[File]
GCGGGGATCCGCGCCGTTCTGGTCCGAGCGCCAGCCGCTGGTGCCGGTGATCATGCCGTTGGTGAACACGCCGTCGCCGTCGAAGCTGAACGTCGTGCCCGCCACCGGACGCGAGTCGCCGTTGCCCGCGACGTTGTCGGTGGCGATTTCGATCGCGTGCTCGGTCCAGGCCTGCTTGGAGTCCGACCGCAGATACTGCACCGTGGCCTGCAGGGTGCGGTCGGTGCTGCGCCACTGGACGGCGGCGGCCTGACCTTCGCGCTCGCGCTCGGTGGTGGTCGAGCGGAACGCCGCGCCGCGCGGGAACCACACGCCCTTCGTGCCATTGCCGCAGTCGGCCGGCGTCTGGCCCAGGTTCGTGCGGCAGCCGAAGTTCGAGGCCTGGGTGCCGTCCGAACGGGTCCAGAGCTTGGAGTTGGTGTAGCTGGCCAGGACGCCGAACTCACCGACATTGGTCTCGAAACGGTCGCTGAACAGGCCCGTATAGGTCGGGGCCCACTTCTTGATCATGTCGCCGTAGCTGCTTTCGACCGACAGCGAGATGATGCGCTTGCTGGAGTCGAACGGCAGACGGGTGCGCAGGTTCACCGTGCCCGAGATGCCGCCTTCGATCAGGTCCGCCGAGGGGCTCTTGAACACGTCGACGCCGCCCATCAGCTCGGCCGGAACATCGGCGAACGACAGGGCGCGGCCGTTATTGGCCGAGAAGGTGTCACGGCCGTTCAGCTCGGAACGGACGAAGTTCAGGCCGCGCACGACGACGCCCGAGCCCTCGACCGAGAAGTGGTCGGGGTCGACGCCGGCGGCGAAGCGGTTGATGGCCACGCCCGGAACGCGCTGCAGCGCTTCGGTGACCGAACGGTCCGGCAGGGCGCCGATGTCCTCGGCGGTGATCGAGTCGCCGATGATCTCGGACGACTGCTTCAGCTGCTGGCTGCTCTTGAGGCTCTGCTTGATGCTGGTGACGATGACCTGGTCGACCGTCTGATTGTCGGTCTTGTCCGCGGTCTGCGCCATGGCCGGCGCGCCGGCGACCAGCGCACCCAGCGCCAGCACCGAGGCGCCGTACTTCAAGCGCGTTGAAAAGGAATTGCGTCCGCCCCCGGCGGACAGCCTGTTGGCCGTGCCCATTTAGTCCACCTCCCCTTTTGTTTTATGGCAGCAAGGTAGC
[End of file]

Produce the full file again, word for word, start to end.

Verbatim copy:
GCGGGGATCCGCGCCGTTCTGGTCCGAGCGCCAGCCGCTGGTGCCGGTGATCATGCCGTTGGTGAACACGCCGTCGCCGTCGAAGCTGAACGTCGTGCCCGCCACCGGACGCGAGTCGCCGTTGCCCGCGACGTTGTCGGTGGCGATTTCGATCGCGTGCTCGGTCCAGGCCTGCTTGGAGTCCGACCGCAGATACTGCACCGTGGCCTGCAGGGTGCGGTCGGTGCTGCGCCACTGGACGGCGGCGGCCTGACCTTCGCGCTCGCGCTCGGTGGTGGTCGAGCGGAACGCCGCGCCGCGCGGGAACCACACGCCCTTCGTGCCATTGCCGCAGTCGGCCGGCGTCTGGCCCAGGTTCGTGCGGCAGCCGAAGTTCGAGGCCTGGGTGCCGTCCGAACGGGTCCAGAGCTTGGAGTTGGTGTAGCTGGCCAGGACGCCGAACTCACCGACATTGGTCTCGAAACGGTCGCTGAACAGGCCCGTATAGGTCGGGGCCCACTTCTTGATCATGTCGCCGTAGCTGCTTTCGACCGACAGCGAGATGATGCGCTTGCTGGAGTCGAACGGCAGACGGGTGCGCAGGTTCACCGTGCCCGAGATGCCGCCTTCGATCAGGTCCGCCGAGGGGCTCTTGAACACGTCGACGCCGCCCATCAGCTCGGCCGGAACATCGGCGAACGACAGGGCGCGGCCGTTATTGGCCGAGAAGGTGTCACGGCCGTTCAGCTCGGAACGGACGAAGTTCAGGCCGCGCACGACGACGCCCGAGCCCTCGACCGAGAAGTGGTCGGGGTCGACGCCGGCGGCGAAGCGGTTGATGGCCACGCCCGGAACGCGCTGCAGCGCTTCGGTGACCGAACGGTCCGGCAGGGCGCCGATGTCCTCGGCGGTGATCGAGTCGCCGATGATCTCGGACGACTGCTTCAGCTGCTGGCTGCTCTTGAGGCTCTGCTTGATGCTGGTGACGATGACCTGGTCGACCGTCTGATTGTCGGTCTTGTCCGCGGTCTGCGCCATGGCCGGCGCGCCGGCGACCAGCGCACCCAGCGCCAGCACCGAGGCGCCGTACTTCAAGCGCGTTGAAAAGGAATTGCGTCCGCCCCCGGCGGACAGCCTGTTGGCCGTGCCCATTTAGTCCACCTCCCCTTTTGTTTTATGGCAGCAAGGTAGC